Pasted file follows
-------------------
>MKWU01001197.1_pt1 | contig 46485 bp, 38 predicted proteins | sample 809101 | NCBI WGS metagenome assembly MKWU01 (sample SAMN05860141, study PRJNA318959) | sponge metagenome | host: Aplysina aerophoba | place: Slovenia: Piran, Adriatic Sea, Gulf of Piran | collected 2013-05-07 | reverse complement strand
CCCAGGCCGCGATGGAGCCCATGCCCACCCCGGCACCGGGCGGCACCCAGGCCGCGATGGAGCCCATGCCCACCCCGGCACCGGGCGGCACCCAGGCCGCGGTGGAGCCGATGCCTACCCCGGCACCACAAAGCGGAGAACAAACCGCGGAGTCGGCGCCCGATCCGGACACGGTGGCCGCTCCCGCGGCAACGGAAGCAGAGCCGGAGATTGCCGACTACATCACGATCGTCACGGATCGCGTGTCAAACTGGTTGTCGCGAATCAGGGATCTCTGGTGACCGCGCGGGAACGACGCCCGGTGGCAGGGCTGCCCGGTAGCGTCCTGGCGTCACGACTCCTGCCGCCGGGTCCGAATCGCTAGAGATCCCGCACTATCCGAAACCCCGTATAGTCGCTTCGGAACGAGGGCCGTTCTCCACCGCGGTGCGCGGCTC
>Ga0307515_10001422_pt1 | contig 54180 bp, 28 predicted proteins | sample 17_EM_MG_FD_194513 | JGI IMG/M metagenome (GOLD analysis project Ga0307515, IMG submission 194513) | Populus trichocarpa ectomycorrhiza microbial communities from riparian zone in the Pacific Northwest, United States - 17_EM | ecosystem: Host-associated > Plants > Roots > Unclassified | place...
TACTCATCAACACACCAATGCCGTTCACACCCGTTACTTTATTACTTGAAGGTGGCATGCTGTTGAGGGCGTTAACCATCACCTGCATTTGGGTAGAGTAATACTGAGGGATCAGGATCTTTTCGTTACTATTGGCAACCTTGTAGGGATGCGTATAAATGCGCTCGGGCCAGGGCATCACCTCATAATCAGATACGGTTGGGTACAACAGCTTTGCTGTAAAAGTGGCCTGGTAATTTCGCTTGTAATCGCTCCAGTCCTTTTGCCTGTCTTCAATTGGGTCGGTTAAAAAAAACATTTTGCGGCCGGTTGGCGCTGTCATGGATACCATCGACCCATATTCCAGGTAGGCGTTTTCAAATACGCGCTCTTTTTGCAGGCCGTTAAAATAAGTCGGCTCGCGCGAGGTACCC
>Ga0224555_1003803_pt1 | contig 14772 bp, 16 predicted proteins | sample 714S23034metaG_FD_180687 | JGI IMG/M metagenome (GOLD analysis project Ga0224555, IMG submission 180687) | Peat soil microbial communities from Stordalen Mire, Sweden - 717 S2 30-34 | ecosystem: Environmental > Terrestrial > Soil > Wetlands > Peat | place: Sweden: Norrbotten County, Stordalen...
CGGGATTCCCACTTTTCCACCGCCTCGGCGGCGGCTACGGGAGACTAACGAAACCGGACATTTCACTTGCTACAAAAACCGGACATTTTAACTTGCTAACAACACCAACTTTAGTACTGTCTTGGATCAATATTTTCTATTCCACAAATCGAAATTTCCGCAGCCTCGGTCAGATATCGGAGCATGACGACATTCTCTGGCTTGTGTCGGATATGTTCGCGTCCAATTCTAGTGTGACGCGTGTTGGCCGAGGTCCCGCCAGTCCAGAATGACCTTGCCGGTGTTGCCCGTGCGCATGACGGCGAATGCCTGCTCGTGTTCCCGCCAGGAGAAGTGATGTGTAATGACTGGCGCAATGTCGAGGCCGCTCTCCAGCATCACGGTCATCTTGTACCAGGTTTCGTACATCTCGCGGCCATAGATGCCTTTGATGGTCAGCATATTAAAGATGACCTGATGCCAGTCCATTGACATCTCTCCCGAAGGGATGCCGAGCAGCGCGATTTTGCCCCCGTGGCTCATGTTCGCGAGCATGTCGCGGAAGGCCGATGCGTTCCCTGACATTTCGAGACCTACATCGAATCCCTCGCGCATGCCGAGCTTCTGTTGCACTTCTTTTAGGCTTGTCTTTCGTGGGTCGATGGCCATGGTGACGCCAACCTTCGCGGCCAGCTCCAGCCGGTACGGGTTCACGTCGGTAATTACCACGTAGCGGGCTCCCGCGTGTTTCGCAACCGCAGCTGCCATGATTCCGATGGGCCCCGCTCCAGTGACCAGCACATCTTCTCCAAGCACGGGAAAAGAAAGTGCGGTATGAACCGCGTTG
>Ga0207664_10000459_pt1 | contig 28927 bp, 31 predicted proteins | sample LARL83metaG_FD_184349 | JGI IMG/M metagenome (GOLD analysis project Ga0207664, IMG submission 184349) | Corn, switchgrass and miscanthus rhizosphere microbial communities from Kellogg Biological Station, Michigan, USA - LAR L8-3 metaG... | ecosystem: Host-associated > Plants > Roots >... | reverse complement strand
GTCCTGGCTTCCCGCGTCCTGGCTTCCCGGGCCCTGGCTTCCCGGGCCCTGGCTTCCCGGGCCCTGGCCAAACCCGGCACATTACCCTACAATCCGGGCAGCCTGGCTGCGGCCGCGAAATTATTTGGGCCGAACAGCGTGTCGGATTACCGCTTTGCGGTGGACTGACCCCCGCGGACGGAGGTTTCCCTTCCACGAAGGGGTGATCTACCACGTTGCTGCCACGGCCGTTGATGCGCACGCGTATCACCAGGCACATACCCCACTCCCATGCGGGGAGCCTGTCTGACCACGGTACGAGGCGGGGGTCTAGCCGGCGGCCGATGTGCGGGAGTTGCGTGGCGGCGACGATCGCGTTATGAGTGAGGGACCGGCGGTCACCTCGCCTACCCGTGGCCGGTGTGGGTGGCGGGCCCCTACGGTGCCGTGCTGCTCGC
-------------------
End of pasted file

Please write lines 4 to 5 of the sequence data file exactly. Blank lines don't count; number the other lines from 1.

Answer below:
TACTCATCAACACACCAATGCCGTTCACACCCGTTACTTTATTACTTGAAGGTGGCATGCTGTTGAGGGCGTTAACCATCACCTGCATTTGGGTAGAGTAATACTGAGGGATCAGGATCTTTTCGTTACTATTGGCAACCTTGTAGGGATGCGTATAAATGCGCTCGGGCCAGGGCATCACCTCATAATCAGATACGGTTGGGTACAACAGCTTTGCTGTAAAAGTGGCCTGGTAATTTCGCTTGTAATCGCTCCAGTCCTTTTGCCTGTCTTCAATTGGGTCGGTTAAAAAAAACATTTTGCGGCCGGTTGGCGCTGTCATGGATACCATCGACCCATATTCCAGGTAGGCGTTTTCAAATACGCGCTCTTTTTGCAGGCCGTTAAAATAAGTCGGCTCGCGCGAGGTACCC
>Ga0224555_1003803_pt1 | contig 14772 bp, 16 predicted proteins | sample 714S23034metaG_FD_180687 | JGI IMG/M metagenome (GOLD analysis project Ga0224555, IMG submission 180687) | Peat soil microbial communities from Stordalen Mire, Sweden - 717 S2 30-34 | ecosystem: Environmental > Terrestrial > Soil > Wetlands > Peat | place: Sweden: Norrbotten County, Stordalen...